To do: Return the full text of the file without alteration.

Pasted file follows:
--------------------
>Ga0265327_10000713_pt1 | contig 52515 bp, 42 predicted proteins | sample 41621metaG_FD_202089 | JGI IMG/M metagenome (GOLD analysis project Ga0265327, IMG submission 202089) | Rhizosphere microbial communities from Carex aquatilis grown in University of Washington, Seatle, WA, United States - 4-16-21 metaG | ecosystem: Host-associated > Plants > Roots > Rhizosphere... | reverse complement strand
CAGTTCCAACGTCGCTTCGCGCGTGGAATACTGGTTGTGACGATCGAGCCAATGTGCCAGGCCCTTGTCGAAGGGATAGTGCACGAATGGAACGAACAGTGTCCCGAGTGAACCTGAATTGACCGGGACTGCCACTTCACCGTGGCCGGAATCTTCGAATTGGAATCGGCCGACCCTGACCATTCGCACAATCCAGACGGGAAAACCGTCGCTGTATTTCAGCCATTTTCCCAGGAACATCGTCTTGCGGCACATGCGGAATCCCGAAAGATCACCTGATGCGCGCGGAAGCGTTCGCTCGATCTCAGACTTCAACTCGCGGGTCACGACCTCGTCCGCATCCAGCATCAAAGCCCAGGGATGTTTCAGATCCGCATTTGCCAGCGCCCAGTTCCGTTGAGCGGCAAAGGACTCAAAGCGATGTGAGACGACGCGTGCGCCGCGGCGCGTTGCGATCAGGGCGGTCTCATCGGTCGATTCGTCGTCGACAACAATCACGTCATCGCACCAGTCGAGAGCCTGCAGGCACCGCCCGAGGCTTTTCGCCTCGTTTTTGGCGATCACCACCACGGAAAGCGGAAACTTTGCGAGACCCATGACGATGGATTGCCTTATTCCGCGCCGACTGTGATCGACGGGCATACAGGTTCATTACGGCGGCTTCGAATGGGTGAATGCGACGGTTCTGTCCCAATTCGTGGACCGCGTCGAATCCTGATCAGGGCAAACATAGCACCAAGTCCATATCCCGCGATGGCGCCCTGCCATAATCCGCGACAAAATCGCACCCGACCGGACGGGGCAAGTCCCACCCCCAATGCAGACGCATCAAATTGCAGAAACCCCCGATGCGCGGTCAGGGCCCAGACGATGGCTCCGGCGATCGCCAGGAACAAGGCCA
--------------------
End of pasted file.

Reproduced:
>Ga0265327_10000713_pt1 | contig 52515 bp, 42 predicted proteins | sample 41621metaG_FD_202089 | JGI IMG/M metagenome (GOLD analysis project Ga0265327, IMG submission 202089) | Rhizosphere microbial communities from Carex aquatilis grown in University of Washington, Seatle, WA, United States - 4-16-21 metaG | ecosystem: Host-associated > Plants > Roots > Rhizosphere... | reverse complement strand
CAGTTCCAACGTCGCTTCGCGCGTGGAATACTGGTTGTGACGATCGAGCCAATGTGCCAGGCCCTTGTCGAAGGGATAGTGCACGAATGGAACGAACAGTGTCCCGAGTGAACCTGAATTGACCGGGACTGCCACTTCACCGTGGCCGGAATCTTCGAATTGGAATCGGCCGACCCTGACCATTCGCACAATCCAGACGGGAAAACCGTCGCTGTATTTCAGCCATTTTCCCAGGAACATCGTCTTGCGGCACATGCGGAATCCCGAAAGATCACCTGATGCGCGCGGAAGCGTTCGCTCGATCTCAGACTTCAACTCGCGGGTCACGACCTCGTCCGCATCCAGCATCAAAGCCCAGGGATGTTTCAGATCCGCATTTGCCAGCGCCCAGTTCCGTTGAGCGGCAAAGGACTCAAAGCGATGTGAGACGACGCGTGCGCCGCGGCGCGTTGCGATCAGGGCGGTCTCATCGGTCGATTCGTCGTCGACAACAATCACGTCATCGCACCAGTCGAGAGCCTGCAGGCACCGCCCGAGGCTTTTCGCCTCGTTTTTGGCGATCACCACCACGGAAAGCGGAAACTTTGCGAGACCCATGACGATGGATTGCCTTATTCCGCGCCGACTGTGATCGACGGGCATACAGGTTCATTACGGCGGCTTCGAATGGGTGAATGCGACGGTTCTGTCCCAATTCGTGGACCGCGTCGAATCCTGATCAGGGCAAACATAGCACCAAGTCCATATCCCGCGATGGCGCCCTGCCATAATCCGCGACAAAATCGCACCCGACCGGACGGGGCAAGTCCCACCCCCAATGCAGACGCATCAAATTGCAGAAACCCCCGATGCGCGGTCAGGGCCCAGACGATGGCTCCGGCGATCGCCAGGAACAAGGCCA